When FATCA was first introduced, the society of Trust and Estate Practitioners (STEP) got together with a consultative committee from HM Revenue & Customs to produce a “compliance decision tree”, for use by those having to wrestle with the new FATCA reporting requirements. We think a similar chart would be very helpful for those about to have to get to grips with the CRS data demands.
Particularly since many of the concepts and principles are very similar. Under CRS – as under the FATCA IGAs – entities with financial accounts are divided into two categories: financial institutions (FIs) and non-financial entities (NFEs). There are elaborate definitions as to what does and does not constitute an FI and an NFE.
(If an entity is managing funds for other people, such as a trust or a partnership, and if it is professionally managed, then as a rule of thumb it will be an FI; whereas if it is managed by a family to cover personal investments of that family, it may be an NFE. However, note that if the entity is engaged in an active business, then it will be an active NFE, and therefore will not be subject to CRS reporting.)
We should point out that these are very broad summaries of quite detailed rules, so specific application of the rules needs to be checked in each case.
That said, though, whether your entity is an FI or an NFE is, in our view, quite critical. The key difference is that FIs report directly to the relevant revenue authority, whereas the account-holding institutions report on NFEs. In the case of trusts and partnerships which are FIs, they report the amount that is distributed to the relevant beneficiaries or partners.
In the case of a NFE, each of the banks and financial institutions with which the trust or partnership has an account will report gross income and account balances attributed to that entity by reference to its beneficial owners and its controlling persons. This may be completely different from the net income or assets attributable to that person.
In the case of a trust, the “controlling person” definition includes its settlor, trustee and protector.
Despite some confusing language in the CRS Handbook, we had hoped that HMRC would clarify that FIs do not need to report financial information for most categories of controlling persons, and need only focus on net income distributed to beneficial owners. Generally the CRS Handbook only applies controlling person reporting to NFEs.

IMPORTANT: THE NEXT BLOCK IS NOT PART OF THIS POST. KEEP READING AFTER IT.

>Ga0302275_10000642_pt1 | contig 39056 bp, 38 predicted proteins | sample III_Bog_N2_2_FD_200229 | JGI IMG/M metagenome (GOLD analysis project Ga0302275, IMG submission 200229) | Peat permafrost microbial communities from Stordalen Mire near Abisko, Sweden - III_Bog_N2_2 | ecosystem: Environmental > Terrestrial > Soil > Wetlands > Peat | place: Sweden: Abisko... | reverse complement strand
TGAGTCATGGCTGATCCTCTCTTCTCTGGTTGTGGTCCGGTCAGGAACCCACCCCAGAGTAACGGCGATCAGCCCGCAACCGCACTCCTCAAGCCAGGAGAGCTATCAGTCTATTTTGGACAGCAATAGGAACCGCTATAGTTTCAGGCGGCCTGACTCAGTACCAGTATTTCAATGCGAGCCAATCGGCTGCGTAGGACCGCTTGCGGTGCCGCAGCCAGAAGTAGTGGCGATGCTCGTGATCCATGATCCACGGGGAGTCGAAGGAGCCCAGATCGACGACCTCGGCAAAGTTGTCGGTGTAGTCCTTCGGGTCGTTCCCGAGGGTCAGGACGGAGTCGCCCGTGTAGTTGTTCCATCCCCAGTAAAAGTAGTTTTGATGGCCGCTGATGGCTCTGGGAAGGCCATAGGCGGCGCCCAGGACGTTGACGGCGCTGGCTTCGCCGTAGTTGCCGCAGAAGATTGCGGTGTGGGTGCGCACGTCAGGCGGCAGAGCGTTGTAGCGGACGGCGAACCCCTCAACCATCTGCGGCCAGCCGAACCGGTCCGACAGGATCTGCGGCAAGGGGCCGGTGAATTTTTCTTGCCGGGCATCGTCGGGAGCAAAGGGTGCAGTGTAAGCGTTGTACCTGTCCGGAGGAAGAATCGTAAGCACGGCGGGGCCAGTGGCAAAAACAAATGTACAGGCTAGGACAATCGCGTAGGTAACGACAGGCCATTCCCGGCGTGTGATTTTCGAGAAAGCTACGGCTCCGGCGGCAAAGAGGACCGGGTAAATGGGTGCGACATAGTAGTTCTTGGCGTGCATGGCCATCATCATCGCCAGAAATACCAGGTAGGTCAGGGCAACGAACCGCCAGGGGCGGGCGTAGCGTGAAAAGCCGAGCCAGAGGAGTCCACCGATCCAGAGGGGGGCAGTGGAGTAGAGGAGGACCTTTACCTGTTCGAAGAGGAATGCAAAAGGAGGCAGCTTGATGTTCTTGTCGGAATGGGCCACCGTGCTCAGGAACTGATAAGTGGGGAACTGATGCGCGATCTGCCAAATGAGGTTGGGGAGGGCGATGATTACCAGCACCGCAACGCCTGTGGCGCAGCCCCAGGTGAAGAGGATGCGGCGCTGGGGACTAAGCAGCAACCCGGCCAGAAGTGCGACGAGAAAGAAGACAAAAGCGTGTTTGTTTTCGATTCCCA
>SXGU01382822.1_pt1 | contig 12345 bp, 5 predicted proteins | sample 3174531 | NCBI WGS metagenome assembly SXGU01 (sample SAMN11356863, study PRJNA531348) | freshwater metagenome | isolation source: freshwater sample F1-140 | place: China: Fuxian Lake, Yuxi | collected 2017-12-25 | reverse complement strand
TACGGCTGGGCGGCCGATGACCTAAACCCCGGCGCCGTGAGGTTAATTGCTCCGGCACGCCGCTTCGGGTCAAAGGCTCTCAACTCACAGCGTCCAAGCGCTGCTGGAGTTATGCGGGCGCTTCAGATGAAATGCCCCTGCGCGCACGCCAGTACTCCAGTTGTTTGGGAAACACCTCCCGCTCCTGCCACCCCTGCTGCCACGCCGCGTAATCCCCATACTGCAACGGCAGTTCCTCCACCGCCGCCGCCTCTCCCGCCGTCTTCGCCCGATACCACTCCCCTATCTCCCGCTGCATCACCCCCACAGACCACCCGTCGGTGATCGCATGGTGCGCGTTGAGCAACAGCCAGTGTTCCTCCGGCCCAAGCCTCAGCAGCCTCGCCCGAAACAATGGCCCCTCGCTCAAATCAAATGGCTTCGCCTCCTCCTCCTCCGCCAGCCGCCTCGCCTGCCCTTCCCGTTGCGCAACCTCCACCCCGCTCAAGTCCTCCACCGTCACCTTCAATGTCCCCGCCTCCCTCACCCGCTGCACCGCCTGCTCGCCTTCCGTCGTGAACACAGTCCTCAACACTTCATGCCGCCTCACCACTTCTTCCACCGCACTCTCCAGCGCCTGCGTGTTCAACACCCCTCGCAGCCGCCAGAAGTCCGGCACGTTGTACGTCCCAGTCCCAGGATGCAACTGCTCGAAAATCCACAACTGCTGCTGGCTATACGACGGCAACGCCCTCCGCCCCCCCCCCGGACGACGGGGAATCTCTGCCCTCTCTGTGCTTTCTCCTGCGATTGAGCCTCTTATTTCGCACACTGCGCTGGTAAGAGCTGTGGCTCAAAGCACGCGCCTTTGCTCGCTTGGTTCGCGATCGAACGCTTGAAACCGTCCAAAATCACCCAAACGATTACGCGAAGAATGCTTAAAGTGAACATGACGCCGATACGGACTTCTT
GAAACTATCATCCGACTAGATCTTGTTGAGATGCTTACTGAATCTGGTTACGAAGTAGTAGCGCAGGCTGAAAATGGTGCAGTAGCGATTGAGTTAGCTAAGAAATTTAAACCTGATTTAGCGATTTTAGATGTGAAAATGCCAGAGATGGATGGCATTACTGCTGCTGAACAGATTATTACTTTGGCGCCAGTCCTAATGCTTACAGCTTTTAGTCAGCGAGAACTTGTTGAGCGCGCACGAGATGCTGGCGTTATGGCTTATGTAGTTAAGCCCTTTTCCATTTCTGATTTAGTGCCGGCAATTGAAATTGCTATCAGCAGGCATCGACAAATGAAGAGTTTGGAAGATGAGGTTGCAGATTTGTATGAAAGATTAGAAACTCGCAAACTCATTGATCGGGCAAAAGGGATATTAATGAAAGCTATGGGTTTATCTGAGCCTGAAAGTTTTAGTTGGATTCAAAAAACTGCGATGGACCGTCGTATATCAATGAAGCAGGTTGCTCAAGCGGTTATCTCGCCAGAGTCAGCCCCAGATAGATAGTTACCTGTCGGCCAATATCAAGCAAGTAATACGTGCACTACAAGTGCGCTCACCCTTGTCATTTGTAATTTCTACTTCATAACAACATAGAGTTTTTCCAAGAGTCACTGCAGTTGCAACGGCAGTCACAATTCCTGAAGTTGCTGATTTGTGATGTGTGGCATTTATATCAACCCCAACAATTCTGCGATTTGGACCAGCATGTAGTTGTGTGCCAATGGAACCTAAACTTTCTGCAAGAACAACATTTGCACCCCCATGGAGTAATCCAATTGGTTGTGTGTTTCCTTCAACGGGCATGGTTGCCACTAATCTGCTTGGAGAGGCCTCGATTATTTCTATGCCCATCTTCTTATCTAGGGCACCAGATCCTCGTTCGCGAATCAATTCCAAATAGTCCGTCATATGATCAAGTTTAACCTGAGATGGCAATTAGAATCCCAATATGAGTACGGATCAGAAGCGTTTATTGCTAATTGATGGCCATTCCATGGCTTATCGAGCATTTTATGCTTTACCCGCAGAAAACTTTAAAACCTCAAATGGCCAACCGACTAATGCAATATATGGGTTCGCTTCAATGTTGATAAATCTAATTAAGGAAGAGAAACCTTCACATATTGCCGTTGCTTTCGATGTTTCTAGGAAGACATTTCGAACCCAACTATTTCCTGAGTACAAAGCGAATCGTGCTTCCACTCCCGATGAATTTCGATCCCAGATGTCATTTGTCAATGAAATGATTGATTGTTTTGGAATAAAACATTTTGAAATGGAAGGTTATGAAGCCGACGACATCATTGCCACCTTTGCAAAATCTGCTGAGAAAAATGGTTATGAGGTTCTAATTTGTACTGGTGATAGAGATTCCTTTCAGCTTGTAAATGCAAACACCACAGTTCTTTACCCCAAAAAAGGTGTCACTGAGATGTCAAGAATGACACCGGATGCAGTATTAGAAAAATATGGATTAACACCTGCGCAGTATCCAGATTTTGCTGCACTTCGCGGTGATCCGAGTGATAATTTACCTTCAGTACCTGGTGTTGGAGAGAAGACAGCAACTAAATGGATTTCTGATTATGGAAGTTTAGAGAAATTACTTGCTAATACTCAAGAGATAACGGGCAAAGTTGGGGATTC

However, the CRS Handbook apparently expands the reporting requirement for controlling persons with regard to an FI by expanding the definition of an equity interest to include an interest held by a controlling person. This is a very different interpretation of the same language found in the FATCA agreements which HMRC had interpreted differently. We wait to see whether HMRC will change course (and so impose a different reporting regime based on similar authority) or affirm its existing interpretation.
If HMRC interprets the same language in the same way, as it has said informally it plans to do, then the information which is reported to a revenue authority by an FI using the UK interpretation as a model is likely to approximate the information that is actually reported on the beneficiary or partner’s tax return.
It will be the net income that is actually distributed rather than gross receipts from different account relationships. Given that many trusts and partnerships have complicated distribution rules, it is very likely that account holding institutions will generate reports for NFEs that will be a somewhat arbitrary collection of financial data relating to a series of accounts in different countries, which will not match up with the net amounts actually reported on the partner or the beneficiary tax return.
Therefore, this is more likely to lead to some kind of enquiry into that person’s tax affairs by the revenue authority.
On the other hand, if the trust or partnership signs up to do its own reporting as an FI, the amounts reported are the amounts actually received by the partner or beneficiary – so that the beneficiary or partner’s accountant should be able to reconcile the information with the partner or beneficiary’s tax return.